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I’m a failure. I have and will always be a failure…when I try to be perfect. Perfection is impossible. But why do so many people suffer from perfectionistic thinking?

Brené Brown, author of The Gifts of Imperfection, says “Perfectionism is a self-destructive and addictive belief system that fuels this primary thought: If I look perfect, and do everything perfectly, I can avoid or minimize the painful feelings of shame, judgment, and blame.”

So we THINK we are helping reduce our shame when we try to be perfect, but in reality, perfectionism is like pouring gas on shame because we always come to realize that ‘I’m a failure’.

How can you embrace the idea that ‘I’m a failure’ as a healthy way to combat perfectionism?

Admit your limits

It’s time to be realistic about what you can and can’t do. It doesn’t make you a failure to see that you have limitations in life, it makes you human. Welcome to the club.

Break free of the perfectionism trap and allow your humanness to show. Accept that you are human and show up in life as human…rather than trying to be “super human”. Use one of my favorite phrases that I use with my kids, “People make mistakes- that’s why pencils have erasers.”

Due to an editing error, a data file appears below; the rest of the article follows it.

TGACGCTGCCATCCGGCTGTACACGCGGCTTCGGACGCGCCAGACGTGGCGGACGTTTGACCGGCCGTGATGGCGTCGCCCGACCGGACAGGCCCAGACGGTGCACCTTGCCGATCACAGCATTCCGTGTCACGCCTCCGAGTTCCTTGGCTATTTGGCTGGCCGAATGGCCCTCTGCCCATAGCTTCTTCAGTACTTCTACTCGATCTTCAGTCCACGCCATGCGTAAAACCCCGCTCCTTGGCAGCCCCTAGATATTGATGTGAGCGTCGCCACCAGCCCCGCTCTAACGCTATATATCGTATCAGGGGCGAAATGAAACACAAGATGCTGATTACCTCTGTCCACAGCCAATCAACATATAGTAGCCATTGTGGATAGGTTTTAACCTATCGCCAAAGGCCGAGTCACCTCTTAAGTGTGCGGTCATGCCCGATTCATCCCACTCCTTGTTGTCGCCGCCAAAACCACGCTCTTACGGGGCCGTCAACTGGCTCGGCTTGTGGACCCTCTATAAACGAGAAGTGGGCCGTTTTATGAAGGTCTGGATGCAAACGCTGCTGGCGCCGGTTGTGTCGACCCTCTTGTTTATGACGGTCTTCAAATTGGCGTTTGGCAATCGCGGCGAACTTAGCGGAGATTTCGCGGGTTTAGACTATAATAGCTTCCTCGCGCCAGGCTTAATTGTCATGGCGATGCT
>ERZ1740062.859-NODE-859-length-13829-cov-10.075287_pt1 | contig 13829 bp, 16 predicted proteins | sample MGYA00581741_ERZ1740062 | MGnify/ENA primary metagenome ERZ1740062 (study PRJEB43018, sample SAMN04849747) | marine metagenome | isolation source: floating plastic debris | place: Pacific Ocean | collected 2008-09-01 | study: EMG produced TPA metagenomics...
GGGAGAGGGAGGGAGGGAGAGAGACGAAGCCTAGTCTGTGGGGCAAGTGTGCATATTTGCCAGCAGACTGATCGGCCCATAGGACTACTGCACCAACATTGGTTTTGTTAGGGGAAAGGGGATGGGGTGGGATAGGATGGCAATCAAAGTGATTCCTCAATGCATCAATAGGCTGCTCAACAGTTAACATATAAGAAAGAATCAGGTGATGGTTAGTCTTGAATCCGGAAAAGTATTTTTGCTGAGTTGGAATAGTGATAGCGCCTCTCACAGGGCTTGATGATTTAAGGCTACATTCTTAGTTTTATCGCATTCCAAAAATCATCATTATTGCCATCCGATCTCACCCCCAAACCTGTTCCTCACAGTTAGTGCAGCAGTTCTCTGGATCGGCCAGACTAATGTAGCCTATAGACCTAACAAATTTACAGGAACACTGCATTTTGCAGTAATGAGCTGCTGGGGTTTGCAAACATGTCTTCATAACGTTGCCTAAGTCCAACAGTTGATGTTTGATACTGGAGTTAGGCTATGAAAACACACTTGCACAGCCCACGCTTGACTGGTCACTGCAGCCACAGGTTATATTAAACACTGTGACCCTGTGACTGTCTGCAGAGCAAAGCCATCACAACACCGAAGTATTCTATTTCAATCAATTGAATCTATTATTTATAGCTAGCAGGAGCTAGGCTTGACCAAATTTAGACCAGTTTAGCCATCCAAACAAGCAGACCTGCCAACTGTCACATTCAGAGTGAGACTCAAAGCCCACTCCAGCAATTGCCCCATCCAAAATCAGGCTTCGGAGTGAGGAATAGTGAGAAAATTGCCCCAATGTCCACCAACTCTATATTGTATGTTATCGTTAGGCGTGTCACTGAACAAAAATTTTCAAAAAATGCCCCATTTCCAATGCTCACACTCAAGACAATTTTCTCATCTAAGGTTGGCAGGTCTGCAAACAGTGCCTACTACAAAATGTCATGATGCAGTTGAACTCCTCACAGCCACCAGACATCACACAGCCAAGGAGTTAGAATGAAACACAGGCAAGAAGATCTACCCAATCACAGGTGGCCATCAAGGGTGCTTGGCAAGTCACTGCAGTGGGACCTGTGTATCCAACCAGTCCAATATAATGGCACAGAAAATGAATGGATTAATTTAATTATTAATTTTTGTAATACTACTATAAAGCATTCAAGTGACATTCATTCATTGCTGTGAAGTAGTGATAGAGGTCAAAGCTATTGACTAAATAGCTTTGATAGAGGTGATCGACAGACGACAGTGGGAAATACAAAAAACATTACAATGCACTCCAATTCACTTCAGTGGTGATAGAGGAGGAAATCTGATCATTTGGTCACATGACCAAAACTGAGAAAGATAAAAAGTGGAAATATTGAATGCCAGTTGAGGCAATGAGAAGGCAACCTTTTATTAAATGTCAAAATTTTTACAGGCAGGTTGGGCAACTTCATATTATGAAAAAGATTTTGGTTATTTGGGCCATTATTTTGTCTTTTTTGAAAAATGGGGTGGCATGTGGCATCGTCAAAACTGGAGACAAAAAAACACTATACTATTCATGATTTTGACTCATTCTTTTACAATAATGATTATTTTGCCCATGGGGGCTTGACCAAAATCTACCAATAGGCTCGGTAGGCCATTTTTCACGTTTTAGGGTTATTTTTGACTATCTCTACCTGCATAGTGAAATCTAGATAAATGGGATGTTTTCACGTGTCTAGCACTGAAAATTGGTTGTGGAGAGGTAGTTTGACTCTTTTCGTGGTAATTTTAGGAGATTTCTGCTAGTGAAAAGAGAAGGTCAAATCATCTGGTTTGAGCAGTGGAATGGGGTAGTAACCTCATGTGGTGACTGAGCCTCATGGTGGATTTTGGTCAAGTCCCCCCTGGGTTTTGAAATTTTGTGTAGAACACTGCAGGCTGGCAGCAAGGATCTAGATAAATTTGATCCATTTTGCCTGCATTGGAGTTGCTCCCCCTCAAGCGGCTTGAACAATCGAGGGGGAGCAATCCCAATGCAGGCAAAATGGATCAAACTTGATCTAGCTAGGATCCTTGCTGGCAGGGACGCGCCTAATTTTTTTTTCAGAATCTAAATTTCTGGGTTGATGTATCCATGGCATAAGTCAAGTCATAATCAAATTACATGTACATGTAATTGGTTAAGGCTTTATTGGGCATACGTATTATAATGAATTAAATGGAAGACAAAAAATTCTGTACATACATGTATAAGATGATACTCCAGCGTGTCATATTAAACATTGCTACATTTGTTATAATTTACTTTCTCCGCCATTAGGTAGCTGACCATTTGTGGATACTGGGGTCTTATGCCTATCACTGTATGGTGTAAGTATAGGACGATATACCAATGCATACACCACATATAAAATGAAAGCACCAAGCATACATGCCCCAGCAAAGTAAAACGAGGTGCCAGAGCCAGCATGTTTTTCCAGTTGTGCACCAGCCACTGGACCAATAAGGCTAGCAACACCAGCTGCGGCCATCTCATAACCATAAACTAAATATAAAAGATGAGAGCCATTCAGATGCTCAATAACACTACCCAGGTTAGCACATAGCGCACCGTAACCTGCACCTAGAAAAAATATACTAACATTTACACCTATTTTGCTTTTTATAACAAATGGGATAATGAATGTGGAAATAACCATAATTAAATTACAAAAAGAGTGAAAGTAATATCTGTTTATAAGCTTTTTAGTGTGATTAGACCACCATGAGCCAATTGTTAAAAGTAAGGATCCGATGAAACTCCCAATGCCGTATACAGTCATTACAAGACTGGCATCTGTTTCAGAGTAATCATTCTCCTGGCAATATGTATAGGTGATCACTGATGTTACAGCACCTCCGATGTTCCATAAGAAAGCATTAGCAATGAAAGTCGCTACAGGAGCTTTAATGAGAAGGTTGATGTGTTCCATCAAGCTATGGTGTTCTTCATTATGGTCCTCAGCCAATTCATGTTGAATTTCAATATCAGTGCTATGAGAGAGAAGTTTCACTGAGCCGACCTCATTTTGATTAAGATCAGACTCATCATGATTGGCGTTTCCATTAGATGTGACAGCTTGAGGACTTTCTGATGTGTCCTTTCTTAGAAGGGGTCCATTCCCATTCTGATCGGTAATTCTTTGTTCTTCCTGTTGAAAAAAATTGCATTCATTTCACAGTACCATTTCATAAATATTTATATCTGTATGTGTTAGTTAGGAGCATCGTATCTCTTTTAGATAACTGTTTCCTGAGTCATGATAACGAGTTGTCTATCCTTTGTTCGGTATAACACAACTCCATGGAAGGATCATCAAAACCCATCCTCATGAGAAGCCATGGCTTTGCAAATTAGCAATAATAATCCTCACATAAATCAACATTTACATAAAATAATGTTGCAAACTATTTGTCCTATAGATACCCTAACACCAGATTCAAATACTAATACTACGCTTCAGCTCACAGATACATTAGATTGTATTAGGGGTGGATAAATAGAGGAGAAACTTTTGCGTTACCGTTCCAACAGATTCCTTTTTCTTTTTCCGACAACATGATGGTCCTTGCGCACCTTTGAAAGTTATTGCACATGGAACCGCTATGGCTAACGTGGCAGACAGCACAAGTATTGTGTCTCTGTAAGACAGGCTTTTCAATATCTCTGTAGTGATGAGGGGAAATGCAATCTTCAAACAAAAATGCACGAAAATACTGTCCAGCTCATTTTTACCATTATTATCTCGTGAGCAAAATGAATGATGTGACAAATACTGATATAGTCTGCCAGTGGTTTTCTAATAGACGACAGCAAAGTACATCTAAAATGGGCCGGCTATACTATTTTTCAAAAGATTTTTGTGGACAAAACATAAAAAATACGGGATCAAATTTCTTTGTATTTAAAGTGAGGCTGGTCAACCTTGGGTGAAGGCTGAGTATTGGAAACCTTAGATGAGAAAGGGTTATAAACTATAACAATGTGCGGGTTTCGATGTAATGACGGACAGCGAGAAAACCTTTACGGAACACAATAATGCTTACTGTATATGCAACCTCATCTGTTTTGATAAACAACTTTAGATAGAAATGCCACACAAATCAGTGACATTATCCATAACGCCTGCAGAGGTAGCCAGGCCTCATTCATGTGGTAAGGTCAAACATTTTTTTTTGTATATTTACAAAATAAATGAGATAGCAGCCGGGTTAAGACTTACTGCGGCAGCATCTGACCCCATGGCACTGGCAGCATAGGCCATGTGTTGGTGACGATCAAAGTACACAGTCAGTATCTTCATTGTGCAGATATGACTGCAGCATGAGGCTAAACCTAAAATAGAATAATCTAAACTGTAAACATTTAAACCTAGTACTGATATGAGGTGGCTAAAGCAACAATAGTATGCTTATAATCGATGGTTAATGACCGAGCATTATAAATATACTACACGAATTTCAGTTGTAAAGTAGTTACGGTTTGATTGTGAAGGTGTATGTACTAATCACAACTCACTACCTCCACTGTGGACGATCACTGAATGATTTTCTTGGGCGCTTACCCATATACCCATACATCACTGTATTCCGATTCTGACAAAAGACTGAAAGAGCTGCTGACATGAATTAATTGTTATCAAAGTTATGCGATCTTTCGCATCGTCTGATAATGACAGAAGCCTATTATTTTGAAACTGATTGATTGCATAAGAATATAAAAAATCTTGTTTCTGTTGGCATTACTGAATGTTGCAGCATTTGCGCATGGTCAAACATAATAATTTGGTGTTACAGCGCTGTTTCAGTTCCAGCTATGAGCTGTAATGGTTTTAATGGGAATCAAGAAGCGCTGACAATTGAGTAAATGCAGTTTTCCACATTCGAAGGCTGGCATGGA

You may need stretch in this area by vulnerably asking for help, replacing the perfectionistic lies with truth, purposely decrease your standards, and increase your self-care to give you a chance to rest from the warring high expectations in your head.

See perfectionism as an enemy

Brown also says, “Understanding the difference between healthy striving and perfectionism is critical to laying down the shield and picking up your life. Research shows that perfectionism hampers success. In fact, it’s often the path to depression, anxiety, addiction, and life paralysis.
Have you ever felt paralyzed because of all the imperfections around you? Do you have trouble focusing and relaxing when things are out of your control? Has it led to anxiety or depression?
If so, it’s time to set yourself free from the impossible standards you set in your head. Equate the perfectionistic thoughts to an abuser who is out to hold your life hostage. Start fighting this enemy with truth that perfection is impossible, so therefore it’s normal that ‘I’m a failure’.

Learn from your failures

Failures aren’t something to wallow in and beat yourself up over. They are opportunities to learn and grow! If we get stuck in the fact that we failed, we’ve missed the chance to see an area to work on. Seeing where you need some improvement helps you navigate goals and helps you become more self-aware about your life. This mindset is a spring board out of a shame spiral and into a place of learning about yourself and growth.

It’s time to shed the perfectionistic mindset and embrace that I am an imperfect, real, failing, mistake making human- and so is everyone else. This helps us with the internal war in our minds as well as how we operate with those we love in relationships.

Look for a chance today to offer grace and love to yourself and others when someone’s humanness is showing.

What areas of perfectionism are the hardest for you to break and accept your limits?